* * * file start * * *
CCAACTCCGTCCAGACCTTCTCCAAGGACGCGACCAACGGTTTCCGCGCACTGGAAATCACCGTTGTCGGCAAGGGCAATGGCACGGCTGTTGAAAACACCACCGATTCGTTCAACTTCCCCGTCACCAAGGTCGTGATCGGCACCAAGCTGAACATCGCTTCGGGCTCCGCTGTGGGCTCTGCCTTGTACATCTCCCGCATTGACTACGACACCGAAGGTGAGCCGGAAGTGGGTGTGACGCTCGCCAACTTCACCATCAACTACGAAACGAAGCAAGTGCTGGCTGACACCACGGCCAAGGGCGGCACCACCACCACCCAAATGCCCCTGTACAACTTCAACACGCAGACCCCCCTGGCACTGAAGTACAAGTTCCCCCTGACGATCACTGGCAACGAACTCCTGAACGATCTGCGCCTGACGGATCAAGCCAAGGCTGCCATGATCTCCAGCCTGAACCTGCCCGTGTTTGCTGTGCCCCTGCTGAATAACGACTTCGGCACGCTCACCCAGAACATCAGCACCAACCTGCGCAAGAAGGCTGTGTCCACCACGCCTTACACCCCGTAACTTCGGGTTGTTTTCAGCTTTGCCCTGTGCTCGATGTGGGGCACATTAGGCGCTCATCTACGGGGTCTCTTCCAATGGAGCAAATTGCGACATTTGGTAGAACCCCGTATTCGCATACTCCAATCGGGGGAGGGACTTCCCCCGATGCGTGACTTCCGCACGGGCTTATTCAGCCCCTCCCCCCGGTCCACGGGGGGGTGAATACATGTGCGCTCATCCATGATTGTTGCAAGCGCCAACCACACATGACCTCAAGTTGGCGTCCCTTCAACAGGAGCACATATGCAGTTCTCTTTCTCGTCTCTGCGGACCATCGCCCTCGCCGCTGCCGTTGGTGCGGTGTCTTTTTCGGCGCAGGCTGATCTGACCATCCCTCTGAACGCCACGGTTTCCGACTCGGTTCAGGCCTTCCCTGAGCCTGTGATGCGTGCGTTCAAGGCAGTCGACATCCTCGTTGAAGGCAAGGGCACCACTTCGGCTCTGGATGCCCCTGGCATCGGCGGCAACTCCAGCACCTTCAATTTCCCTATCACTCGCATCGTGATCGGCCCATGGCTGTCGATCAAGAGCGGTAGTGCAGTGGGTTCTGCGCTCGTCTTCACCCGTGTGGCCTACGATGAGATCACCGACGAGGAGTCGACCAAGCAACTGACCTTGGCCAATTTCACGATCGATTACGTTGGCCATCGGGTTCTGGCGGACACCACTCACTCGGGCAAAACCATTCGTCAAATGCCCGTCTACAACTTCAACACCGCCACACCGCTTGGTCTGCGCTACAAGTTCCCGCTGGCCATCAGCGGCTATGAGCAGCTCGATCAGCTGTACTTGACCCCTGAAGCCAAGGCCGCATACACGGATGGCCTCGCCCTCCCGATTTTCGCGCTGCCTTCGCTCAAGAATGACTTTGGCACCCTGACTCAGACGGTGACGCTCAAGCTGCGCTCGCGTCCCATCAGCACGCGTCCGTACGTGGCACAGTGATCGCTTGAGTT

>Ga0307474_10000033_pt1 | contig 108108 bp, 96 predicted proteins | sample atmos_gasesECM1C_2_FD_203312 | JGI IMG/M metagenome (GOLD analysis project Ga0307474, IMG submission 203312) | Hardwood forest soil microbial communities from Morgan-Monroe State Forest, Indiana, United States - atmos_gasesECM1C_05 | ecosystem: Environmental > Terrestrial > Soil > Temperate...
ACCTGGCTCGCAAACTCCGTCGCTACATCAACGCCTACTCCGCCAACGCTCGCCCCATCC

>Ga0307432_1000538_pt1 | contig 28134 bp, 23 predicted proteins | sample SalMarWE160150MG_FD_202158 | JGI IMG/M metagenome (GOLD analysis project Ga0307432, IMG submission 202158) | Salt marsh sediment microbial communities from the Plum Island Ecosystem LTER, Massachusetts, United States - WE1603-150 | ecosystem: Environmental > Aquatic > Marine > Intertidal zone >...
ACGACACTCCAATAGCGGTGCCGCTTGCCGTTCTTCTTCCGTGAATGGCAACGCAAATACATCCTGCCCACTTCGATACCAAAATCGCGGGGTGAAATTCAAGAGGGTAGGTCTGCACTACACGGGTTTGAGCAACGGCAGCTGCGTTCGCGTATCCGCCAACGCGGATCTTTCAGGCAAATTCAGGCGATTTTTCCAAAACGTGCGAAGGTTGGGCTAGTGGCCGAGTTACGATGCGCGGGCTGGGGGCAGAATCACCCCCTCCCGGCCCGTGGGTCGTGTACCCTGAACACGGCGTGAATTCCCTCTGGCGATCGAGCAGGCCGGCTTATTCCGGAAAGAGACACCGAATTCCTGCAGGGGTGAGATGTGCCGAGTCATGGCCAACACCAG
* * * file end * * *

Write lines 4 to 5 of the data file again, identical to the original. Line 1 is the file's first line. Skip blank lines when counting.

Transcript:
>Ga0307432_1000538_pt1 | contig 28134 bp, 23 predicted proteins | sample SalMarWE160150MG_FD_202158 | JGI IMG/M metagenome (GOLD analysis project Ga0307432, IMG submission 202158) | Salt marsh sediment microbial communities from the Plum Island Ecosystem LTER, Massachusetts, United States - WE1603-150 | ecosystem: Environmental > Aquatic > Marine > Intertidal zone >...
ACGACACTCCAATAGCGGTGCCGCTTGCCGTTCTTCTTCCGTGAATGGCAACGCAAATACATCCTGCCCACTTCGATACCAAAATCGCGGGGTGAAATTCAAGAGGGTAGGTCTGCACTACACGGGTTTGAGCAACGGCAGCTGCGTTCGCGTATCCGCCAACGCGGATCTTTCAGGCAAATTCAGGCGATTTTTCCAAAACGTGCGAAGGTTGGGCTAGTGGCCGAGTTACGATGCGCGGGCTGGGGGCAGAATCACCCCCTCCCGGCCCGTGGGTCGTGTACCCTGAACACGGCGTGAATTCCCTCTGGCGATCGAGCAGGCCGGCTTATTCCGGAAAGAGACACCGAATTCCTGCAGGGGTGAGATGTGCCGAGTCATGGCCAACACCAG